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LUPUS: “THE WOLF”

Forty years ago, a teacher at a Catholic elementary school invited the faculty members and their husbands and wives to a Christmas party in her home.  It was an opportunity to socialize, to have fun together.  The women wore their long dresses, and the men wore suits.  Everyone was excited to attend.

Since these faculty members worked together every day, they were at ease with each other.  As each couple arrived, the hostess and guests greeted them.  The house was filled with chatter and laughter.

When all guests had arrived, the hostess announced that she had a surprise for them.  She had enlisted the services of a palm reader, who would tell their futures.  Each person would meet individually with the palm reader in a separate room.  The palm reader would examine the individual’s hand life lines, love lines, and give a reading.  It was simply a party game.  What could go wrong?

Everyone was having a good time until Marie came out of her meeting with the palm reader.  Marie’s face was ashen.  She walked directly to her husband and whispered something to him.  The room became unnaturally quiet.  It was as if all of the air had gone out of a balloon.

Apparently, Marie had received bad news, very bad news.  The palm reader had told Marie that she had lupus, a fatal illness.  How would a palm reader know that?  And what is lupus?

According to WebMD, “Lupus is one of many disorders of the immune system known as autoimmune diseases.  The (patient’s) immune system turns against parts of the body it is designed to protect.  This results in inflammation and damage to various body tissues.  Lupus can affect many parts of the body, including the joints, skin, kidneys, heart, lungs, blood vessels, and brain.”

A National Resource Center on Lupus article at https://www.lupus.org/resources states that lupus was identified in the classical period (1230—1856).  The word lupus (Latin for “wolf”) is attributed to the thirteenth century physician Rogerius who used it to describe the erosive facial lesions which were reminiscent of a wolf’s bite.

If you have a family member who suffers from lupus and needs private duty nursing, call American Home Health at (630) 236-3501.  The agency can provide round-the-clock nursing care by Registered Nurses (RNs), Licensed Practical Nurses (LPNs), and Certified Nursing Assistants (CNAs).  Our service area covers fifteen counties in Northern Illinois including Cook, Lake, McHenry, Boone, Winnebago, Ogle, Lee, DeKalb, DuPage, Kane, Kendall, LaSalle, Grundy, Will, and Kankakee.  American Home Health is licensed by the State of Illinois and accredited by the Joint Commission.  For further information, go to www.ahhc-1.com, or call (630) 236-3501.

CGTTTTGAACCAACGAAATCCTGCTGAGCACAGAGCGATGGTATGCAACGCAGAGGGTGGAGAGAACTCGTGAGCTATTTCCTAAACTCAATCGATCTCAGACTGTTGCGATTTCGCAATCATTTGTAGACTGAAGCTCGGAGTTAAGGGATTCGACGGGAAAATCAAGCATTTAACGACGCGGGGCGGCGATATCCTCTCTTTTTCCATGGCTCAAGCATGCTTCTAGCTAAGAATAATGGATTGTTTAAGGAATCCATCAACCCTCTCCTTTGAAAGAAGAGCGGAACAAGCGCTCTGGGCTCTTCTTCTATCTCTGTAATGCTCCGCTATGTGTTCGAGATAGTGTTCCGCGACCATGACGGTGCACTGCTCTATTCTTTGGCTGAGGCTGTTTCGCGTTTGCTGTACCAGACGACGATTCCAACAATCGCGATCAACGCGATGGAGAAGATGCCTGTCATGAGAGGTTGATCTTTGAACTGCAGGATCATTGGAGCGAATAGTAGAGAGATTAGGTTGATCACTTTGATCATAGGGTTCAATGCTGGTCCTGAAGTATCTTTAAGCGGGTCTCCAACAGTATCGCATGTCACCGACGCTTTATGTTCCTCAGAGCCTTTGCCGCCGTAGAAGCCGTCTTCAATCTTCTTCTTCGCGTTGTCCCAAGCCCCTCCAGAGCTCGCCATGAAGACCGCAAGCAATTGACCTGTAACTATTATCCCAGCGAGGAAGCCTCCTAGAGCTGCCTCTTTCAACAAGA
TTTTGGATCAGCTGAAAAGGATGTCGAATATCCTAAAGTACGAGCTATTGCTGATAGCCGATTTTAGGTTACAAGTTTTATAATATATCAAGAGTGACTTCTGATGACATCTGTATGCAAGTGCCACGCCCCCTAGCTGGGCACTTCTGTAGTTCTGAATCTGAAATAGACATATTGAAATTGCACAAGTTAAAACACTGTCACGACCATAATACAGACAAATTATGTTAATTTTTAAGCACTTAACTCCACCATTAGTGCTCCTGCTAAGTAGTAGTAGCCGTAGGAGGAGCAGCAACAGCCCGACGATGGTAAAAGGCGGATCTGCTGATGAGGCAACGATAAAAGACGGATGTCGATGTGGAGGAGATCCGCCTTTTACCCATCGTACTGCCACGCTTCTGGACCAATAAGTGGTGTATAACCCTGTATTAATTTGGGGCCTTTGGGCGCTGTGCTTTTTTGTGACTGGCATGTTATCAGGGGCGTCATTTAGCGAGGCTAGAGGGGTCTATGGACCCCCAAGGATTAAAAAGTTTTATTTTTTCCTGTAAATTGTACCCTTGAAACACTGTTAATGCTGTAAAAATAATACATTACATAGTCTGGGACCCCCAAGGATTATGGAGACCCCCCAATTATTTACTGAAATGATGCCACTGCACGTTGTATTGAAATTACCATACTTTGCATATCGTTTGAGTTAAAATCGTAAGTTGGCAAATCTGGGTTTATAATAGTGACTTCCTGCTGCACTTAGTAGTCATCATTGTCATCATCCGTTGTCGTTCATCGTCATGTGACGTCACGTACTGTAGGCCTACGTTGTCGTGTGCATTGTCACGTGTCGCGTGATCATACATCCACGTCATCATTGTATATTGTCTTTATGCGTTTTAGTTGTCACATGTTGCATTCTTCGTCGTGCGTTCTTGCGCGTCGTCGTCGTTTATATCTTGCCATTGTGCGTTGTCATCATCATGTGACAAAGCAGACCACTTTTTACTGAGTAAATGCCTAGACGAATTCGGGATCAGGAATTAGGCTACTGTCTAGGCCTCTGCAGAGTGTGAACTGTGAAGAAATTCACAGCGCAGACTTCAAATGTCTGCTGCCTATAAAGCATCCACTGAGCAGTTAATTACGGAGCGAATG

—By Karen Centowski

REMEMBERING THE “L” CRASH OF 1977

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It was a Friday afternoon, February 4, 1977, just a little after 5:20 P.M. Office workers in Chicago’s central business district called “The Loop” were headed home. Many rode the Chicago Transit Authority (CTA) elevated trains: the Ravenswood, the Lake—Dan Ryan, and the Evanston Express.

The elevated tracks formed a rectangular pattern above Lake Street, Wabash Avenue, Van Buren Street, and Wells Street. In 1977, three lines operated on the Loop. Each line operated in a different direction. Wikipedia, “1977 Chicago Loop derailment,” describes the situation: “The Ravenswood Line operated counter-clockwise around the loop, while the Evanston Express operated clockwise opposite from the Ravenswood trains. The Lake—Dan Ryan Line operated in both directions, but only used the Lake and Wabash legs of the Loop.”

On this day, a switching issue forced dispatchers to reroute the Evanston Express to run counter-clockwise around the Loop instead of its normal clockwise route. This put the Evanston Express on the tracks normally used by the Ravenswood and westbound Lake—Dan Ryan. The Ravenswood train would have to stop short and wait for the Evanston Express to clear the tracks before it could proceed. Likewise, the Lake—Dan Ryan would have to stop and wait for the Ravenswood to clear the track before it could proceed.

At approximately 5:25 P.M., a Ravenswood train was stopped on the tracks, just past the northeast turn, waiting for the Evanston Express to clear the State/Lake platform. The Lake—Dan Ryan approached the Ravenswood train, but it neglected to stop. Instead, ignoring both track and cab signals, it proceeded and bumped into the Ravenswood train.

What happened next could have been a scene from a horror movie. After the initial impact, the operator of the Lake—Dan Ryan train continued to apply traction power. Therefore, the rear cars of the Lake—Dan Ryan train continued to push forward. That pinned the front of the train against the waiting Ravenswood on the right-angle turn of the track. The pressure from behind caused the coupling bar between the first two cars to bend. The coupled ends of these first two cars were pushed up into the air. Then the third car was forced upwards until the three train cars jackknifed and fell off the tracks. The first train car fell onto a track support structure. The second and third cars fell all the way to the street below. The fourth car dangled between the track and street. The last four cars remained on the tracks, still in the Randolph/Wabash station.

Eleven people were killed, and more than one hundred and sixty were injured. The cause of the crash was determined to be operator error.